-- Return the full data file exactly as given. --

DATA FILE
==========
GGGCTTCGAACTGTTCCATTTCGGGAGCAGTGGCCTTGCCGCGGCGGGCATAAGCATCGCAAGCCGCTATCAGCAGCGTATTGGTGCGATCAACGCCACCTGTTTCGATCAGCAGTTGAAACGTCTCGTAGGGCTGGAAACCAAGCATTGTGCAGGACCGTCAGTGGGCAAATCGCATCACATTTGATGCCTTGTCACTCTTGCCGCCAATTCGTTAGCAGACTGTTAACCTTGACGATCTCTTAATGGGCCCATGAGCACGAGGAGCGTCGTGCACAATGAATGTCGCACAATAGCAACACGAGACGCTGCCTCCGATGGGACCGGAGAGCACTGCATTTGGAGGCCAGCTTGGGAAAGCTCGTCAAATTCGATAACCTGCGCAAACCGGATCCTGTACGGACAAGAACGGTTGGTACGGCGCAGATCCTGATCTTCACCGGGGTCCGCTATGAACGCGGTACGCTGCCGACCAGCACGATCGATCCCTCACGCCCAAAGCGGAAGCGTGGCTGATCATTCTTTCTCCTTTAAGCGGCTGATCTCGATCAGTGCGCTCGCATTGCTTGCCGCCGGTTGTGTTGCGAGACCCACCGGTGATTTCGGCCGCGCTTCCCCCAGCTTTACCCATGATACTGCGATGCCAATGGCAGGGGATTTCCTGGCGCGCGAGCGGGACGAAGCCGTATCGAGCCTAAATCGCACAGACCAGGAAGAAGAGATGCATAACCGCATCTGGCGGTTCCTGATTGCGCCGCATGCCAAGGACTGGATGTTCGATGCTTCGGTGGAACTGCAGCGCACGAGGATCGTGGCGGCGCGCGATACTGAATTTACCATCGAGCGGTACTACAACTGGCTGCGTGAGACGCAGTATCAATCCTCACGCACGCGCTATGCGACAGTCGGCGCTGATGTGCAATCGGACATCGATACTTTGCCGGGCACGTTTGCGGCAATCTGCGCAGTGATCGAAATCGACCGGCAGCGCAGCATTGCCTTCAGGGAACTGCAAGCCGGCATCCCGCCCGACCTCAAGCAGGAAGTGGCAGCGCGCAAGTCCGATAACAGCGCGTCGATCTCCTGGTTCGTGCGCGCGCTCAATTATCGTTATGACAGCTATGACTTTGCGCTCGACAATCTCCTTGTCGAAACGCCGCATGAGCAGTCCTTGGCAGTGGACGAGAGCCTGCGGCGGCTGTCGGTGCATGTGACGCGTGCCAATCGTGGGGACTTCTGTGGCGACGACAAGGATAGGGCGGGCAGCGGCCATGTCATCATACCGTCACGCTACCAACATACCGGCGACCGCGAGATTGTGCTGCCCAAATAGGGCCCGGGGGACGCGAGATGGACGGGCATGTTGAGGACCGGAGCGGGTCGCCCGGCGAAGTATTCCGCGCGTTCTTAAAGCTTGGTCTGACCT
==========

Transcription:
GGGCTTCGAACTGTTCCATTTCGGGAGCAGTGGCCTTGCCGCGGCGGGCATAAGCATCGCAAGCCGCTATCAGCAGCGTATTGGTGCGATCAACGCCACCTGTTTCGATCAGCAGTTGAAACGTCTCGTAGGGCTGGAAACCAAGCATTGTGCAGGACCGTCAGTGGGCAAATCGCATCACATTTGATGCCTTGTCACTCTTGCCGCCAATTCGTTAGCAGACTGTTAACCTTGACGATCTCTTAATGGGCCCATGAGCACGAGGAGCGTCGTGCACAATGAATGTCGCACAATAGCAACACGAGACGCTGCCTCCGATGGGACCGGAGAGCACTGCATTTGGAGGCCAGCTTGGGAAAGCTCGTCAAATTCGATAACCTGCGCAAACCGGATCCTGTACGGACAAGAACGGTTGGTACGGCGCAGATCCTGATCTTCACCGGGGTCCGCTATGAACGCGGTACGCTGCCGACCAGCACGATCGATCCCTCACGCCCAAAGCGGAAGCGTGGCTGATCATTCTTTCTCCTTTAAGCGGCTGATCTCGATCAGTGCGCTCGCATTGCTTGCCGCCGGTTGTGTTGCGAGACCCACCGGTGATTTCGGCCGCGCTTCCCCCAGCTTTACCCATGATACTGCGATGCCAATGGCAGGGGATTTCCTGGCGCGCGAGCGGGACGAAGCCGTATCGAGCCTAAATCGCACAGACCAGGAAGAAGAGATGCATAACCGCATCTGGCGGTTCCTGATTGCGCCGCATGCCAAGGACTGGATGTTCGATGCTTCGGTGGAACTGCAGCGCACGAGGATCGTGGCGGCGCGCGATACTGAATTTACCATCGAGCGGTACTACAACTGGCTGCGTGAGACGCAGTATCAATCCTCACGCACGCGCTATGCGACAGTCGGCGCTGATGTGCAATCGGACATCGATACTTTGCCGGGCACGTTTGCGGCAATCTGCGCAGTGATCGAAATCGACCGGCAGCGCAGCATTGCCTTCAGGGAACTGCAAGCCGGCATCCCGCCCGACCTCAAGCAGGAAGTGGCAGCGCGCAAGTCCGATAACAGCGCGTCGATCTCCTGGTTCGTGCGCGCGCTCAATTATCGTTATGACAGCTATGACTTTGCGCTCGACAATCTCCTTGTCGAAACGCCGCATGAGCAGTCCTTGGCAGTGGACGAGAGCCTGCGGCGGCTGTCGGTGCATGTGACGCGTGCCAATCGTGGGGACTTCTGTGGCGACGACAAGGATAGGGCGGGCAGCGGCCATGTCATCATACCGTCACGCTACCAACATACCGGCGACCGCGAGATTGTGCTGCCCAAATAGGGCCCGGGGGACGCGAGATGGACGGGCATGTTGAGGACCGGAGCGGGTCGCCCGGCGAAGTATTCCGCGCGTTCTTAAAGCTTGGTCTGACCT